conclusions validly based upon the data and analysis? 9. In material written for popular readership, does the author use appeals to emotion, one-sided examples, or rhetorically-charged language and tone? Is there an objective basis to the reasoning, or is the author merely ‘proving’ what he or she already believes? 10.How does the author structure the argument? Can you ‘deconstruct’ the flow of the argument to see whether or where it breaks down logically (i.e., in establishing cause-effect relationships)?

11.In what ways does this book or article contribute to our understanding of the problem under study, and in what ways is it useful for practice? What are the strengths and limitations? 12.How does this book or article relate to the specific thesis or question I am developing?” (“Literature Review Tutorial” (n.d.)). Spiller (n.d.) suggests the following strategy: read the easier articles first; scan the article for key points; then read for depth; and finally, allow enough time.

Analysis and Interpretation
This stage involves discussing the findings and conclusions of pertinent literature (“Write a Literature Review,” n.d.). Apply the principles of analysis to identify unbiased and valid studies; specifically, compare and contrast information or arguments between sources (“Annotated Bibliography & Literature Review,” n.d.). All pertinent facts need to be organized in a systematic way. Columbia University’s Writing Center suggests the following steps to critically assessing the material: “List three questions you want answered by the material. 1. Summarize the major points the author makes. 2. How does the author support his/her position (specific facts, details, etc.)? 3. Were the three questions raised concerning the article answered? List answers. If not, what questions did the author subsequently raise and answer? 4. Evaluate the article, with consideration for the following: 5. What are its strengths and/or weaknesses? 6. Is the subject covered adequately? 7. Is the author’s position adequately supported? 8. Is it biased, balanced, etc.? 9. Do you agree with the author’s position and why?” (“Writing Center Handouts,” n.d.). “In assessing each piece, consideration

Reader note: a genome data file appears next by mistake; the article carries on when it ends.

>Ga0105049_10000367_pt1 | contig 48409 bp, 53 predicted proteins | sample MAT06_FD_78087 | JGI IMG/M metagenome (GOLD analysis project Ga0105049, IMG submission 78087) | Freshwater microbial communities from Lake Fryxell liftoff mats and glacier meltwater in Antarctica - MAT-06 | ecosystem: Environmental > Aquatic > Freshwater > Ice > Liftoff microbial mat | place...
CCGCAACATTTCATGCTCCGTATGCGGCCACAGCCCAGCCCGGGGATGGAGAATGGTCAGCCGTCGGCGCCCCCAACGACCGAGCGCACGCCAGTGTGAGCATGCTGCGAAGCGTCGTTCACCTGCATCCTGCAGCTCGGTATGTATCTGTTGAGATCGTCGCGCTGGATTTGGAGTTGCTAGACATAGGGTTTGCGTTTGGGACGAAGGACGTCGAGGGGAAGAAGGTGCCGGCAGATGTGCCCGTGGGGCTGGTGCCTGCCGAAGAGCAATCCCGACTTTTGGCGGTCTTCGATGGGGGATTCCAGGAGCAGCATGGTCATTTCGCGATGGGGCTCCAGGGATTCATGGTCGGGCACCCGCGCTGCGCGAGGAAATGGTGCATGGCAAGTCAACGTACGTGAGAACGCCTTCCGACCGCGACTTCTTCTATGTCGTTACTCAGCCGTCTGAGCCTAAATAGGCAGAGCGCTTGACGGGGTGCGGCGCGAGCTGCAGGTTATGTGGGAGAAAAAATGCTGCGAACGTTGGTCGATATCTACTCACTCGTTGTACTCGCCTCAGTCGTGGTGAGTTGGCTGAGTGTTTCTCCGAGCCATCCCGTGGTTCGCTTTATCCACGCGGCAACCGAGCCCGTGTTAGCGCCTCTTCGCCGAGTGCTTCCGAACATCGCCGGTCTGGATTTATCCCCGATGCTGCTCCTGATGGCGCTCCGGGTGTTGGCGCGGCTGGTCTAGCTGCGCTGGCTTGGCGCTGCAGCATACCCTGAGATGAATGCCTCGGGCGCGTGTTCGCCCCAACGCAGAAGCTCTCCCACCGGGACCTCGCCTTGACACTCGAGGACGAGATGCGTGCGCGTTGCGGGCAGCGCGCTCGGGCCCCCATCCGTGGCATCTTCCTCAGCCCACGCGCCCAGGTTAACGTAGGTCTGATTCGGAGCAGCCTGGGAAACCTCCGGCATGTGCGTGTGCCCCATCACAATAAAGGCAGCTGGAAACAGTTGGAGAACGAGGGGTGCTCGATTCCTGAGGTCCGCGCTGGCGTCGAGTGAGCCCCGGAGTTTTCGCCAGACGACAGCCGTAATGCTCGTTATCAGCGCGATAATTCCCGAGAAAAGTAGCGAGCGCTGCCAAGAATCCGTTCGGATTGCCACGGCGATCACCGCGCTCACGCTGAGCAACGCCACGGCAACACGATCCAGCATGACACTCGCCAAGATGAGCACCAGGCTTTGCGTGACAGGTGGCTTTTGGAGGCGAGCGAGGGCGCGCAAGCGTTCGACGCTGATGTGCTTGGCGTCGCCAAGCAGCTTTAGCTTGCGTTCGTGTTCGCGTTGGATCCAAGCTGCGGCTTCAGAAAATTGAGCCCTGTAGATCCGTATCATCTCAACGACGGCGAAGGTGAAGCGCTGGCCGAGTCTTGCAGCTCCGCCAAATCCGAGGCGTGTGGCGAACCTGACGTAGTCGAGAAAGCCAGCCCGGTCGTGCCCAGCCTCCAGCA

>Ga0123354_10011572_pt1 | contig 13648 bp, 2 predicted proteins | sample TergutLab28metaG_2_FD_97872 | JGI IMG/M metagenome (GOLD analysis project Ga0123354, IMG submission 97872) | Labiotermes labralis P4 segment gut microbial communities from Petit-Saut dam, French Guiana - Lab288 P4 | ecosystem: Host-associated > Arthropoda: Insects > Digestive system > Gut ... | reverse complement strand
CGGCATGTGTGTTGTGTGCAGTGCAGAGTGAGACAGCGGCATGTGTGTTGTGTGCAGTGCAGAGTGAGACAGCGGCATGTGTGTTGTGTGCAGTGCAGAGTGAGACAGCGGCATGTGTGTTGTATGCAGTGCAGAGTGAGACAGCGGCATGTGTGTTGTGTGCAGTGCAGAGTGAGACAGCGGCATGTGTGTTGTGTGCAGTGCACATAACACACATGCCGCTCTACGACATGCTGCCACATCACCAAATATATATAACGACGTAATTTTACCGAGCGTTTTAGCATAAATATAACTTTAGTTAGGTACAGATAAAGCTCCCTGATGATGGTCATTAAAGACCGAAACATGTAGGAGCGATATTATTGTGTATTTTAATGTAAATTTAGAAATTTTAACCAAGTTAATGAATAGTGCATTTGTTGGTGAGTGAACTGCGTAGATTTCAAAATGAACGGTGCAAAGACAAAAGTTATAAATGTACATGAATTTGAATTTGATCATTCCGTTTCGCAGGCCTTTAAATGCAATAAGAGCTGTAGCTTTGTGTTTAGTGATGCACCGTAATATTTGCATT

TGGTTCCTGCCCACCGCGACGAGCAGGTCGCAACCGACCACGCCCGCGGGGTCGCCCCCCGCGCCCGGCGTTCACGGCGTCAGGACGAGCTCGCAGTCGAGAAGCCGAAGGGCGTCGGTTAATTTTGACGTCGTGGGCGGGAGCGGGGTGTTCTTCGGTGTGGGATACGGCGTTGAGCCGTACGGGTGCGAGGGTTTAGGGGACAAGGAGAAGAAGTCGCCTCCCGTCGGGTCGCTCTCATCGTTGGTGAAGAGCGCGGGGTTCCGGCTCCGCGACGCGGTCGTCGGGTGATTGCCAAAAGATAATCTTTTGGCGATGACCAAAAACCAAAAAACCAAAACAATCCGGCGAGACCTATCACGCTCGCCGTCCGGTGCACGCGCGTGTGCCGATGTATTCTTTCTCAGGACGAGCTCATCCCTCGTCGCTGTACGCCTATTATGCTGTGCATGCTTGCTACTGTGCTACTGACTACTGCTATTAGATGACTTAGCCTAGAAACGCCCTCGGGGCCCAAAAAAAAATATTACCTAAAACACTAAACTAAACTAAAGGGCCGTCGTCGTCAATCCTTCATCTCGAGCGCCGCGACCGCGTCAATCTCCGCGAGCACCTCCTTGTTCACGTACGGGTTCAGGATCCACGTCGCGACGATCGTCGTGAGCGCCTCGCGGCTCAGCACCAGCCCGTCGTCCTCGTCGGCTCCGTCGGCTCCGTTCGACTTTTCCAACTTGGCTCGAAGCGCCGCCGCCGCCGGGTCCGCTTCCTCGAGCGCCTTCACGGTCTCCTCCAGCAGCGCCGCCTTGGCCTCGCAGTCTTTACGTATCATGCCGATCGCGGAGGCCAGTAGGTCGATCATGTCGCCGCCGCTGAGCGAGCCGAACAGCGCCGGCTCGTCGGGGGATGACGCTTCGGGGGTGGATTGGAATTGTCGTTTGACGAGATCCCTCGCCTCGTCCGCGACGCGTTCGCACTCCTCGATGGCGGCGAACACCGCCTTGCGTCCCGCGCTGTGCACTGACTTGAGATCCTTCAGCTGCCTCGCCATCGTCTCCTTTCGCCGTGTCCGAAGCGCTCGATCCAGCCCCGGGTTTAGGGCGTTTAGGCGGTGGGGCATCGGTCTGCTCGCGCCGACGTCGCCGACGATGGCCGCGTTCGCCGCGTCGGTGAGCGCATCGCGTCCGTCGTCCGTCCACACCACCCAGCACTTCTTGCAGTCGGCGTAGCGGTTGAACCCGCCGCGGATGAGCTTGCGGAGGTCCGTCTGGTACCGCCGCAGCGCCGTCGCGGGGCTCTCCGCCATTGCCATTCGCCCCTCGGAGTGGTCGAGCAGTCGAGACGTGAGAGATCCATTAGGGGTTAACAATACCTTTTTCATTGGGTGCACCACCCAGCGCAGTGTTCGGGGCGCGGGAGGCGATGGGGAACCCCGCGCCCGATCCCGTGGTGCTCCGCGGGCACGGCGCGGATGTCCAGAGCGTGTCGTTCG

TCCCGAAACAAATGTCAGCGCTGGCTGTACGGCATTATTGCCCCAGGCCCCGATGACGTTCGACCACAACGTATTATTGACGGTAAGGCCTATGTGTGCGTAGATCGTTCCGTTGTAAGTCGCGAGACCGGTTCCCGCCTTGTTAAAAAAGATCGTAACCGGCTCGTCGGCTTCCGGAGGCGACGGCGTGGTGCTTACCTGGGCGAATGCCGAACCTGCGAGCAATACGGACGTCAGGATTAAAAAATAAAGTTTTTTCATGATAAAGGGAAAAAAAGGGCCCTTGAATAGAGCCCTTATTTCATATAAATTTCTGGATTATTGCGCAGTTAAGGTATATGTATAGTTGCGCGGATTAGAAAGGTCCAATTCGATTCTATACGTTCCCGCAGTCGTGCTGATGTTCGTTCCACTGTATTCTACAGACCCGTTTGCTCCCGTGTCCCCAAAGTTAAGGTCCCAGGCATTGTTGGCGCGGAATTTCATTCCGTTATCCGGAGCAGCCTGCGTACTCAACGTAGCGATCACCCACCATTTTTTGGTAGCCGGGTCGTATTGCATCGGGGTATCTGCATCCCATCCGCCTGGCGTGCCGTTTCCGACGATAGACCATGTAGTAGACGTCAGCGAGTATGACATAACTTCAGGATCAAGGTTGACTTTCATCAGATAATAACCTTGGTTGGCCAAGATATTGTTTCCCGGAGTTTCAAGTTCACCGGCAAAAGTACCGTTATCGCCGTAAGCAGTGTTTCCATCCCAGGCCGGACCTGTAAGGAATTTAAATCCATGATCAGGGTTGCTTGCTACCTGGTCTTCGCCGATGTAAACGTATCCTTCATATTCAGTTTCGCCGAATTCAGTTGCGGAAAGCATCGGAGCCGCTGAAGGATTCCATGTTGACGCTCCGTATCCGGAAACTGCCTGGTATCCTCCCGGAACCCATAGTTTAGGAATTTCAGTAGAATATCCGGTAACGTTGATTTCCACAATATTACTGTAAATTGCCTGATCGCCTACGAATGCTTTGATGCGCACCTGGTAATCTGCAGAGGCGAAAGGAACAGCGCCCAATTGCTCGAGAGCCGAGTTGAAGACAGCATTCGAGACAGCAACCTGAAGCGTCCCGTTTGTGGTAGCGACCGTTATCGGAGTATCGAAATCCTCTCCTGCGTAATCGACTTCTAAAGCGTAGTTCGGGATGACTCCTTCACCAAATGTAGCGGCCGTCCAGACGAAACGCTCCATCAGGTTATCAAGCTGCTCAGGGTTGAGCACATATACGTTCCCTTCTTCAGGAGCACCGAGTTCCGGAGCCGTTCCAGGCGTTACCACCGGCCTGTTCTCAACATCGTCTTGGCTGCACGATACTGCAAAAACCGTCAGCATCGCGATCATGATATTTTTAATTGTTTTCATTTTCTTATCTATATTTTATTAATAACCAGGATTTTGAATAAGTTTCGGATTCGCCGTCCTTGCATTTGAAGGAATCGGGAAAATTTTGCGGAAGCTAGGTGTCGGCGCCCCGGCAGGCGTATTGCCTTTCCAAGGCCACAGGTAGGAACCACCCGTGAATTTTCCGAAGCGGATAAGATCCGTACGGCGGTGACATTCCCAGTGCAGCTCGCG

should be given to: ? Provenance—What are the author’s credentials? Are the author’s arguments supported by evidence (e.g., primary historical material, case studies, narratives, statistics, recent scientific findings)?

Objectivity—Is the author’s perspective even-handed or prejudicial? Is contrary data considered or is certain pertinent information ignored to prove the author’s point? Persuasiveness—Which of the author’s theses are most/least convincing? Value—Are the author’s arguments and conclusions convincing? Does the work ultimately contribute in any significant way to an understanding of the subject?” (“Write a Literature Review,” n.d.).